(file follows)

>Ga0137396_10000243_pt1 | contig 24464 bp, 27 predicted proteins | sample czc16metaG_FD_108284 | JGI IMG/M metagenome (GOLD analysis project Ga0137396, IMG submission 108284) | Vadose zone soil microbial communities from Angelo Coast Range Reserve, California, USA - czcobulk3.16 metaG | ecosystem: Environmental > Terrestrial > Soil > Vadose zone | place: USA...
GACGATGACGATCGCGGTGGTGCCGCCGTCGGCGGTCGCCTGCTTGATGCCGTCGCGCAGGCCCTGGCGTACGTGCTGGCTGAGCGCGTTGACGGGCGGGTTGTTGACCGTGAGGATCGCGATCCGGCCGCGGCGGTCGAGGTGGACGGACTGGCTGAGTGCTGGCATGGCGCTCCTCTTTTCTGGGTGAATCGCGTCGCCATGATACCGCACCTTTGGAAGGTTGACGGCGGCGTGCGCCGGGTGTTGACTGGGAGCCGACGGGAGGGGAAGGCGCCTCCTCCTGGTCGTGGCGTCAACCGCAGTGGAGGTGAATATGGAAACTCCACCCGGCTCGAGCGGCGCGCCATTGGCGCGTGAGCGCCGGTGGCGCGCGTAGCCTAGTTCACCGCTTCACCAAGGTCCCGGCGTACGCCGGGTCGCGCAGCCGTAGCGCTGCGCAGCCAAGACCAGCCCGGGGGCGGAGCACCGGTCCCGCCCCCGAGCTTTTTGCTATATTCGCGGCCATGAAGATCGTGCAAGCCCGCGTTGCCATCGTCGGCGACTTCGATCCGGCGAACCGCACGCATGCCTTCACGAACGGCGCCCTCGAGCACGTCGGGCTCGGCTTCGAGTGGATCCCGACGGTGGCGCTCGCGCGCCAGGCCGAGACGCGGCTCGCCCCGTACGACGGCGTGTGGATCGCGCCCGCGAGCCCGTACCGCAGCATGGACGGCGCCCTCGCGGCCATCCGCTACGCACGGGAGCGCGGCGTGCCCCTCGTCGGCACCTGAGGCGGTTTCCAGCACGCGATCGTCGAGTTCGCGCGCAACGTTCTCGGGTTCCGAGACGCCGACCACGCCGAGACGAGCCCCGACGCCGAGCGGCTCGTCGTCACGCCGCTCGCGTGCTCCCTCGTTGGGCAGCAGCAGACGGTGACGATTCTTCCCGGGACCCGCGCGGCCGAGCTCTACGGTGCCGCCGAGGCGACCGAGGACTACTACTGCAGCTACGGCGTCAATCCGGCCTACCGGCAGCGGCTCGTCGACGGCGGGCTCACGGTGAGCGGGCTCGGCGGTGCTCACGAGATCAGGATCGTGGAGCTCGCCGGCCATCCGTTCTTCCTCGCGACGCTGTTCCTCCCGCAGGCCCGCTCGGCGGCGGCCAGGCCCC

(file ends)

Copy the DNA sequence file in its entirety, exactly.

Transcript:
>Ga0137396_10000243_pt1 | contig 24464 bp, 27 predicted proteins | sample czc16metaG_FD_108284 | JGI IMG/M metagenome (GOLD analysis project Ga0137396, IMG submission 108284) | Vadose zone soil microbial communities from Angelo Coast Range Reserve, California, USA - czcobulk3.16 metaG | ecosystem: Environmental > Terrestrial > Soil > Vadose zone | place: USA...
GACGATGACGATCGCGGTGGTGCCGCCGTCGGCGGTCGCCTGCTTGATGCCGTCGCGCAGGCCCTGGCGTACGTGCTGGCTGAGCGCGTTGACGGGCGGGTTGTTGACCGTGAGGATCGCGATCCGGCCGCGGCGGTCGAGGTGGACGGACTGGCTGAGTGCTGGCATGGCGCTCCTCTTTTCTGGGTGAATCGCGTCGCCATGATACCGCACCTTTGGAAGGTTGACGGCGGCGTGCGCCGGGTGTTGACTGGGAGCCGACGGGAGGGGAAGGCGCCTCCTCCTGGTCGTGGCGTCAACCGCAGTGGAGGTGAATATGGAAACTCCACCCGGCTCGAGCGGCGCGCCATTGGCGCGTGAGCGCCGGTGGCGCGCGTAGCCTAGTTCACCGCTTCACCAAGGTCCCGGCGTACGCCGGGTCGCGCAGCCGTAGCGCTGCGCAGCCAAGACCAGCCCGGGGGCGGAGCACCGGTCCCGCCCCCGAGCTTTTTGCTATATTCGCGGCCATGAAGATCGTGCAAGCCCGCGTTGCCATCGTCGGCGACTTCGATCCGGCGAACCGCACGCATGCCTTCACGAACGGCGCCCTCGAGCACGTCGGGCTCGGCTTCGAGTGGATCCCGACGGTGGCGCTCGCGCGCCAGGCCGAGACGCGGCTCGCCCCGTACGACGGCGTGTGGATCGCGCCCGCGAGCCCGTACCGCAGCATGGACGGCGCCCTCGCGGCCATCCGCTACGCACGGGAGCGCGGCGTGCCCCTCGTCGGCACCTGAGGCGGTTTCCAGCACGCGATCGTCGAGTTCGCGCGCAACGTTCTCGGGTTCCGAGACGCCGACCACGCCGAGACGAGCCCCGACGCCGAGCGGCTCGTCGTCACGCCGCTCGCGTGCTCCCTCGTTGGGCAGCAGCAGACGGTGACGATTCTTCCCGGGACCCGCGCGGCCGAGCTCTACGGTGCCGCCGAGGCGACCGAGGACTACTACTGCAGCTACGGCGTCAATCCGGCCTACCGGCAGCGGCTCGTCGACGGCGGGCTCACGGTGAGCGGGCTCGGCGGTGCTCACGAGATCAGGATCGTGGAGCTCGCCGGCCATCCGTTCTTCCTCGCGACGCTGTTCCTCCCGCAGGCCCGCTCGGCGGCGGCCAGGCCCC